Following two other stories about beach houses by Simon Conder Associates, here's a look back at a black rubber-clad house completed by the architects on Dungeness beach in Kent, England (+ slideshow).
Simon Conder Associates completed the Black Rubber Beach House in 2003 and it was the first building in the UK clad in this particular kind of rubber waterproofing.
Built as a fisherman's hut in the 1930s, the house had been through a number of changes and extensions over the years. This most recent adaption involved stripping the building back to its timber frame and replacing all of the walls.
Interior and exterior surfaces were clad in spruce plywood, before the rubber skin was stretched across the facade.
"This project demonstrates that the careful choice of low-cost materials combined with the innovative use of new products can create domestic architecture of real quality at very low cost," said Simon Conder. "It also shows that it is possible to design a building in the context of the bodged 'squatter architecture' that typifies Dungeness beach."
Two large living rooms take up most the house's interior. A small bedroom and bathroom are tucked into one corner, while an additional guest room is housed inside the silver Airstream caravan parked adjacent to the house.
The kitchen and dining room features timber-framed glass walls that open out onto a wooden deck.
In the bathroom, the bath is cantilevered out over the beach and features a long rectangular window that maintains a bather's privacy, whilst allowing a view towards the sea.
The other two beach houses by Simon Conder Associates are a timber house designed around a nineteenth century railway carriage and two passive solar houses set into the side of a cliff. See more architecture by Simon Conder Associates »
Photography is by Chris Gascoigne, apart from where otherwise stated.
Here's a project description from the architects:
Black Rubber Beach House, Dungeness, Kent
This project demonstrates that the careful choice of low cost materials combined with the innovatory use of new products can create domestic architecture of real quality at very low cost. It also shows that it is possible to design a building in the context of the bodged ‘squatter architecture’ that typifies Dungeness Beach, which both re-invigorates this tradition and captures the unique spirit of the place. Although this project started life as a conversion project, by the time it was finished 75% of the fabric was effectively new build. This reflects the fact that when the original roofing and cladding were removed the softwood framework behind was found to be virtually non-existent, and it is something of a mystery how the building had not previously been blown away by the winter storms.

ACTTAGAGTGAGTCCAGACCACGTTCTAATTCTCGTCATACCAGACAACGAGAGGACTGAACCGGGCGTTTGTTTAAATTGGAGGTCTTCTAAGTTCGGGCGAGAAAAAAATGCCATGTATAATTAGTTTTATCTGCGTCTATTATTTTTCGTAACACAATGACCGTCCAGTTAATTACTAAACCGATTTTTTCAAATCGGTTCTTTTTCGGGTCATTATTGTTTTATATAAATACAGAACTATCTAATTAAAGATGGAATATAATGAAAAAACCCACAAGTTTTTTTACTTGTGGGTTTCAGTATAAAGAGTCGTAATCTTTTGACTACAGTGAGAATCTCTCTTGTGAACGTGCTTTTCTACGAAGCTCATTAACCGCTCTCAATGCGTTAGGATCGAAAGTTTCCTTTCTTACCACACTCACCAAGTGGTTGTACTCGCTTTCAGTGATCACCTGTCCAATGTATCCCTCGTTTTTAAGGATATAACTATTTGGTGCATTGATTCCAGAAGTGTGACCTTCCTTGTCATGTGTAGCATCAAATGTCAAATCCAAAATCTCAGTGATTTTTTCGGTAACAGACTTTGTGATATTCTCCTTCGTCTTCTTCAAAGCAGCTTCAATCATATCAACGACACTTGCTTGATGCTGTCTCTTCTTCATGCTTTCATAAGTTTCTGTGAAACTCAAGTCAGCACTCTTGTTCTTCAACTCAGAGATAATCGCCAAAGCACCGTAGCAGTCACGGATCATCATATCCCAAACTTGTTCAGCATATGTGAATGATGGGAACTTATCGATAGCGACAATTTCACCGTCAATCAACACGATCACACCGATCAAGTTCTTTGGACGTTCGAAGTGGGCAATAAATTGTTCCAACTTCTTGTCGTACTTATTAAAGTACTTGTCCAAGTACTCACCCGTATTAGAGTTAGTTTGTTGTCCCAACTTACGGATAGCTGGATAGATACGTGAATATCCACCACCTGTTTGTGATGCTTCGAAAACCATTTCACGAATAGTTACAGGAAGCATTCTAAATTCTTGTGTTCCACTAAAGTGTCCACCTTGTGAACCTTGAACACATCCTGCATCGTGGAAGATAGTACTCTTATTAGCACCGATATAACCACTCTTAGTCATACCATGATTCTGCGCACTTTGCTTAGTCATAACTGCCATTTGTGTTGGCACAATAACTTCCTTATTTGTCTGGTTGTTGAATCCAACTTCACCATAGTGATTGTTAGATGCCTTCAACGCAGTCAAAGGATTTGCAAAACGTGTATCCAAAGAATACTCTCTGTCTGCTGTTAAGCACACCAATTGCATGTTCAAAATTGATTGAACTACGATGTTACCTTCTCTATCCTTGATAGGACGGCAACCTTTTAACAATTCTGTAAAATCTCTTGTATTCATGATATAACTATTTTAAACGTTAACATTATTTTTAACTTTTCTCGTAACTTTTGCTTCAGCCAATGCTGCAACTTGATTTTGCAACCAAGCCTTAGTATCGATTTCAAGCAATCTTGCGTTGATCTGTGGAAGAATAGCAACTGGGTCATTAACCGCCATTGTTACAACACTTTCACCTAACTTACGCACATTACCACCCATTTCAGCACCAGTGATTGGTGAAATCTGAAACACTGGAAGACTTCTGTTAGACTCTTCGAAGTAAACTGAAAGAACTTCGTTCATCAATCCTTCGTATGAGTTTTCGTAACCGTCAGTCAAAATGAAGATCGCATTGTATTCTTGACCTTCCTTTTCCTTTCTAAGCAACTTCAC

Dungeness Beach in Kent is a classic example of ‘Non Plan’ and the houses that populate the beach have developed through improvisation and bodge. This scheme develops this tradition in a way that responds to the drama and harshness of the landscape. The original building, which itself is the product of a series of changes and extensions since it was built as a fisherman’s hut in the 1930s, has been stripped back to its timber frame, re-structured, extended to the south and east to capture the extraordinary views, and clad both internally and externally in Wisa-Spruce plywood. This plywood provides all the internal finishes, including walls, floors, ceilings, doors and joinery. Externally both walls and roof are clad in black rubber, a technically more sophisticated version of the layers of felt and tar found on many local buildings. The bath is cantilevered out over the beach giving dramatic views to the sea. Internally priority has been given to maximising the living areas and the house only has one small bedroom. Visitors are accommodated in a 1954 Airstream caravan which is parked next to the house, the silver of the aluminium caravan providing a striking visual contrast to the black rubber.
Innovation and Sustainability
The project is the first to use EPDM (ethylene propylene diene monomer) rubber waterproofing to clad an entire building. The main advantages of the material can be summarised as follows:
» Water resistant yet vapour permeable
» Withstands extremes of temperature between -50°C and +130°C
» Elongation of over 400% with no degradation over time
» Resistant to ozone and UV
» No fire risk
» A natural product
» Individual elevations including cut-outs for doors and windows can be manufactured in the factory with vulcanised joins between roll widths.
The Wisa-Spruce plywood used for both the interior and external cladding of the timber frame was chosen specifically because it comes from managed forests in Finland.
One of the characteristics of the beach environment is the constant wind and this, in combination with the black rubber cladding, combines to provide an energy efficient internal environment. In summer windows on opposing sides of the house are left open to provide positive cross ventilation which effectively dissipates the potential heat gain through the black rubber. In the winter the windows are generally closed and the black rubber acts as a heat sink with the result that the use of the back up heating system is minimised.
Architect: Simon Conder Associates
Design Team: Simon Conder and Chris Neve
Structural Engineer: KLC Consulting Engineers
Contractor: Charlier Construction Ltd
EPDM Sub-Contractor: AAC Waterproofing Ltd
Completed: November 2003